The IS/LM Model

14 Pages Posted: 30 May 2017 Last revised: 8 Jun 2019

See all articles by Daniel Murphy

Daniel Murphy

University of Virginia - Darden School of Business

Abstract

This technical note introduces the basic structure of the workhorse IS/LM model for a closed economy (i.e., one that does not engage in international trade). The note derives the core components of the model and derives predictions of effects of fiscal and monetary policy. The price level is assumed to be fixed, and aggregate demand determines output. This note precedes a more comprehensive treatment of aggregate demand and aggregate supply found in subsequent technical notes.

Excerpt

UVA-GEM-0126

Rev. Jun. 3, 2019

The IS/LM Model

Firms, households, and policymakers need to be able to make reasoned judgments about the effects of global events or policy shocks on the economy, but doing so is fraught with opportunities for logical missteps. The IS/LM model is a tool—a logical framework—for thinking about key relationships in the economy. The model maps assumptions about firm and household behavior into predictions for GDP, inflation, interest rates, and unemployment.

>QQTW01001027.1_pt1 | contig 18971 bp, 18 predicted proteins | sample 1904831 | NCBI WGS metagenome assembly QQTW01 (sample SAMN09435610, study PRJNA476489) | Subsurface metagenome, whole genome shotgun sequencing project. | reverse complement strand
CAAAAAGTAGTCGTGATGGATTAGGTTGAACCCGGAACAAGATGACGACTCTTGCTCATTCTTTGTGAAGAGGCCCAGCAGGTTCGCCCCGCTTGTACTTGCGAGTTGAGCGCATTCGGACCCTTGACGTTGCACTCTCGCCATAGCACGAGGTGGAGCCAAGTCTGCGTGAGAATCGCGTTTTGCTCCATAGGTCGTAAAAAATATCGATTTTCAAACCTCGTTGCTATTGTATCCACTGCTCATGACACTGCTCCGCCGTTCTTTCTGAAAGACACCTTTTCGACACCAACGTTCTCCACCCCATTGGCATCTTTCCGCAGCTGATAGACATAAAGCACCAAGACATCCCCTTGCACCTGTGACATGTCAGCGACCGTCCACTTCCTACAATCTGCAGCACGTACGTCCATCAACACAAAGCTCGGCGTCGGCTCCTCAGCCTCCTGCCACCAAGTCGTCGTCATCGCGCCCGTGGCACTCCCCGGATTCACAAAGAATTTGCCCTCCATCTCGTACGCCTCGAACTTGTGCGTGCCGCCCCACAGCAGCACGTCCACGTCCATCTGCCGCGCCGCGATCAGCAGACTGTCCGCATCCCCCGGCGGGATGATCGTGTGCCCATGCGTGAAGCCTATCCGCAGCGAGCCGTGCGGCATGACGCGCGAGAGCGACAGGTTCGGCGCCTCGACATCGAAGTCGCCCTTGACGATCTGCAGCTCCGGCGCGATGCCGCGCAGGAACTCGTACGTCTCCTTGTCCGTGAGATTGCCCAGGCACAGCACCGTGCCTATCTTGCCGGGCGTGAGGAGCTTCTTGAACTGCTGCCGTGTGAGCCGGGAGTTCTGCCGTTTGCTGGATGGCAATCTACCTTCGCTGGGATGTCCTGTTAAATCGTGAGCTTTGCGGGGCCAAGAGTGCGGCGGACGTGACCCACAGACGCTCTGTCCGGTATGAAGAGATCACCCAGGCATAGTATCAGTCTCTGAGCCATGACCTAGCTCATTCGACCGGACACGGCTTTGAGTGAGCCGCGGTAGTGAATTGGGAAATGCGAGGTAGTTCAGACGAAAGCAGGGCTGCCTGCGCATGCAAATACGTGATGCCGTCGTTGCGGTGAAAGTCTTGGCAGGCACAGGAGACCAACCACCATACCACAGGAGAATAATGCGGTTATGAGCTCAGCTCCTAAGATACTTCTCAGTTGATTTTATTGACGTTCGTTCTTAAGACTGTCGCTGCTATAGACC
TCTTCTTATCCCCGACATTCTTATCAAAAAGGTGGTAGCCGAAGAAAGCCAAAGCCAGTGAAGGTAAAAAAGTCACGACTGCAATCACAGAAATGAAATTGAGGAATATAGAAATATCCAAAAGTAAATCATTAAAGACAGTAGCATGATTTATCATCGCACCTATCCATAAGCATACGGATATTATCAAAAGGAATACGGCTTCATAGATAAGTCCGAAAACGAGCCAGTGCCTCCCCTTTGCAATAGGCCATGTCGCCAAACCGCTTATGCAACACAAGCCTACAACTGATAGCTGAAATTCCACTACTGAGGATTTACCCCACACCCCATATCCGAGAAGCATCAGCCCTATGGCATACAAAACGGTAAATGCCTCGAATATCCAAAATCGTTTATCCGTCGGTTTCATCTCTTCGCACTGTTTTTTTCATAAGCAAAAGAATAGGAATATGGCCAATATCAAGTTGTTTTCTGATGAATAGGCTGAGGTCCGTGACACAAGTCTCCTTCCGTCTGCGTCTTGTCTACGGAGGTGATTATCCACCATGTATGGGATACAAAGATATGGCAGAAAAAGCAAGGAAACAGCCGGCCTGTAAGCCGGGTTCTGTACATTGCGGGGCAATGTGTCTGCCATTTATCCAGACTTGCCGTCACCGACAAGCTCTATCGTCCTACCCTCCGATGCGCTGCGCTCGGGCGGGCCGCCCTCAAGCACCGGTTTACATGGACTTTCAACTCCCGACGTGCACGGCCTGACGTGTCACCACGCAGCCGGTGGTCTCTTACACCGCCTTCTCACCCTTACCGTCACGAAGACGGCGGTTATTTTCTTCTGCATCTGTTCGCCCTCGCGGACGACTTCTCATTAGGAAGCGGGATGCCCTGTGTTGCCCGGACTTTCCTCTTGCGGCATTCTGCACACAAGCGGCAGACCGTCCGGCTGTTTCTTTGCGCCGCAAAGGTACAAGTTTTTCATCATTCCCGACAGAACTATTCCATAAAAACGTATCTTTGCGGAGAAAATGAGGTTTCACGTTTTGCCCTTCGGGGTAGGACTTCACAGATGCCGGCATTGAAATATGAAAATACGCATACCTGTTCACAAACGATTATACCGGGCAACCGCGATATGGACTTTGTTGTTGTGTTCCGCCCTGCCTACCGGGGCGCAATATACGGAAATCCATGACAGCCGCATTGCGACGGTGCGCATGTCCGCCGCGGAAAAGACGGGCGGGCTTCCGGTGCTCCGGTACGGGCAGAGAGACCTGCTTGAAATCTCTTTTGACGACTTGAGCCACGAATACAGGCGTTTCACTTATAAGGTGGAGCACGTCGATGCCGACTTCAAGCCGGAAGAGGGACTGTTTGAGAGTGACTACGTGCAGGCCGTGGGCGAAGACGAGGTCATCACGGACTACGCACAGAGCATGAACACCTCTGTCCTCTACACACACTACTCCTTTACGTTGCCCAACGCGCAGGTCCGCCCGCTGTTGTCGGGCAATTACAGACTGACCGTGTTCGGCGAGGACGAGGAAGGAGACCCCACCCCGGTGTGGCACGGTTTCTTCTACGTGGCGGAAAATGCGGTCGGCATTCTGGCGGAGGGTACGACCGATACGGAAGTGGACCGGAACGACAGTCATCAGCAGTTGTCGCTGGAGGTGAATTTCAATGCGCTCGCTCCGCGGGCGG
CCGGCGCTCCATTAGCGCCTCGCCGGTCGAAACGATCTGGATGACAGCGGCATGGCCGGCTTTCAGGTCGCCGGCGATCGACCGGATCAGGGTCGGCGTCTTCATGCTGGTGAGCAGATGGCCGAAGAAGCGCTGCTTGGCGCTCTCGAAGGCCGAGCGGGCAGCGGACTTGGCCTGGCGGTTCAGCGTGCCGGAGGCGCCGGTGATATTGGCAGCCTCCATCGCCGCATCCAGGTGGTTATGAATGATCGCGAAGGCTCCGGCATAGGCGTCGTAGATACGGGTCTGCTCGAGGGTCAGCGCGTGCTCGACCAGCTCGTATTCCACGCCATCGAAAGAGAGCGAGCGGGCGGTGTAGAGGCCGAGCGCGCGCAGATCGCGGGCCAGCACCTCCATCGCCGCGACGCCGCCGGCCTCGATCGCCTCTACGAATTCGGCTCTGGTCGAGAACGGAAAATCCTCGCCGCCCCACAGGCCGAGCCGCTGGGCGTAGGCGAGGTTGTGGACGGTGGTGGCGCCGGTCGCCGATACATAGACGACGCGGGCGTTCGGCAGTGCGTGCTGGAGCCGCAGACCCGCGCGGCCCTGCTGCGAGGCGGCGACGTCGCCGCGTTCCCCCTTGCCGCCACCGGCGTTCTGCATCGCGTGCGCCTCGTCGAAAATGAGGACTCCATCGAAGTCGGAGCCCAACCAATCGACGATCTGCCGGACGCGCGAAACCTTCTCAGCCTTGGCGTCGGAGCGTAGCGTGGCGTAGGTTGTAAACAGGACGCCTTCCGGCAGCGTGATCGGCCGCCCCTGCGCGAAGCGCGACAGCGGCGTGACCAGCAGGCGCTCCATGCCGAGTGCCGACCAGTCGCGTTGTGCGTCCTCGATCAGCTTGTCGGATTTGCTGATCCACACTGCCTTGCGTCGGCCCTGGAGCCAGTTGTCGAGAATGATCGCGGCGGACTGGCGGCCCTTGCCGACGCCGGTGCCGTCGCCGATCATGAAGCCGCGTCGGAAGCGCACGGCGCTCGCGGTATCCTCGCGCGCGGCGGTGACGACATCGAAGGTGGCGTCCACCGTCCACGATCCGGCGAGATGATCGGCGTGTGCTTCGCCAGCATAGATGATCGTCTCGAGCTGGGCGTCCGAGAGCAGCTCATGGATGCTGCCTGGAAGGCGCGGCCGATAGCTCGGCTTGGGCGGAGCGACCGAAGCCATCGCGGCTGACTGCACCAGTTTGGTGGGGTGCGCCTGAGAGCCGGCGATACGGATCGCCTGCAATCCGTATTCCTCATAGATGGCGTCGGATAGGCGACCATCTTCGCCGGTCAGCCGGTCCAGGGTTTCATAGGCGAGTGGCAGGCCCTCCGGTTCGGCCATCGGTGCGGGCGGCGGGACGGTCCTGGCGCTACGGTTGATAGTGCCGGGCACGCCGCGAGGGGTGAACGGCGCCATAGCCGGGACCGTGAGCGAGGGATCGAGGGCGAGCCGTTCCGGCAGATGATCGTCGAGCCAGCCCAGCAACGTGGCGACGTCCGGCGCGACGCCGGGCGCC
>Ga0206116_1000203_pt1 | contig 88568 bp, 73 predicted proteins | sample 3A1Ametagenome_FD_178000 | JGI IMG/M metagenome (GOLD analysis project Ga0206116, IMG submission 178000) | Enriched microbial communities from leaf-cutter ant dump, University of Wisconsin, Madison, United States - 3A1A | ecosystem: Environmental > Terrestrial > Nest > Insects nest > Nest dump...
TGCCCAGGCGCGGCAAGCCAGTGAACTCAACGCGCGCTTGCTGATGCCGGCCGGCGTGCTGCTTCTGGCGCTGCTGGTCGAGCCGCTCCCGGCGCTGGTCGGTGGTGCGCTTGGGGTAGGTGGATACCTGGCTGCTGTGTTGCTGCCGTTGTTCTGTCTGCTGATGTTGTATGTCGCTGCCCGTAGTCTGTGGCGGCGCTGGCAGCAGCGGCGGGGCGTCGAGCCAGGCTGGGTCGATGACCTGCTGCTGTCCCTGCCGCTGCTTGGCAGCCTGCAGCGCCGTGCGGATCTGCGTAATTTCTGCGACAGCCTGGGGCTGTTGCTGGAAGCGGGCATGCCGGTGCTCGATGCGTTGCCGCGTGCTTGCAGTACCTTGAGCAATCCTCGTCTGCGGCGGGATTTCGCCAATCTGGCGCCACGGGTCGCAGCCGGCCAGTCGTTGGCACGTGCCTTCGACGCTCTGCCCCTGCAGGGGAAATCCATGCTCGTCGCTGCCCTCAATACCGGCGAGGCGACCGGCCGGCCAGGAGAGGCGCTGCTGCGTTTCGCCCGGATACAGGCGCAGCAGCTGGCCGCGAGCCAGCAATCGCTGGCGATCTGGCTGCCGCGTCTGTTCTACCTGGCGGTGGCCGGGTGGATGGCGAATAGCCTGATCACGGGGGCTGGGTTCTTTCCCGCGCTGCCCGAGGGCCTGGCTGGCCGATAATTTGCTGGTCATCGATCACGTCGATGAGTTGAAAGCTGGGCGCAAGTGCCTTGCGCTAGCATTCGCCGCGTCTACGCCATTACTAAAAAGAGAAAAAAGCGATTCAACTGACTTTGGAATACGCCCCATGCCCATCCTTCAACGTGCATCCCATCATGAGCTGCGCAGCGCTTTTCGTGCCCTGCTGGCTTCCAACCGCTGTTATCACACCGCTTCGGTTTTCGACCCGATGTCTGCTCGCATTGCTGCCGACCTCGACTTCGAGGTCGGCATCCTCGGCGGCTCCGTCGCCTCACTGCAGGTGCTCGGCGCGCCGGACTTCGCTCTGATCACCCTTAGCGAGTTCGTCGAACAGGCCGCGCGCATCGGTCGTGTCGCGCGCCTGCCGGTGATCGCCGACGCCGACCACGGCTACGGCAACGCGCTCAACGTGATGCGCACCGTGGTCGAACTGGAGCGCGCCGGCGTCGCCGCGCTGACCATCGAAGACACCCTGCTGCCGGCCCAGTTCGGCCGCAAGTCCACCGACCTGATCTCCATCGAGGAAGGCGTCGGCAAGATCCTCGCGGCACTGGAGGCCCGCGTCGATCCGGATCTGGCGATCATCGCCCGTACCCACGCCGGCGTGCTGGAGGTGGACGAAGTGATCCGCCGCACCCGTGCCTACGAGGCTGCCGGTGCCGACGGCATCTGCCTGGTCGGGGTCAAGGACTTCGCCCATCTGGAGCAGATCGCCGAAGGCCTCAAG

This technical note introduces the basic structure of the workhorse IS/LM model for a closed economy (i.e., one that does not engage in international trade). This note, a useful complement for the more in-depth presentation of these models commonly found in an economics textbook, is designed for use in the early stages of a general macroeconomics course.

History, Purpose, and Scope

. . .

Keywords: IS/LM model, goods market, money market, Keynesian economics, macroeconomics

Suggested Citation

Murphy, Daniel, The IS/LM Model. Darden Case No. UVA-GEM-0126, Available at SSRN: https://ssrn.com/abstract=2974637

Daniel Murphy (Contact Author)

University of Virginia - Darden School of Business ( email )

P.O. Box 6550
Charlottesville, VA 22906-6550
United States

Here is the Coronavirus
related research on SSRN

Paper statistics

Downloads
2
Abstract Views
157
PlumX Metrics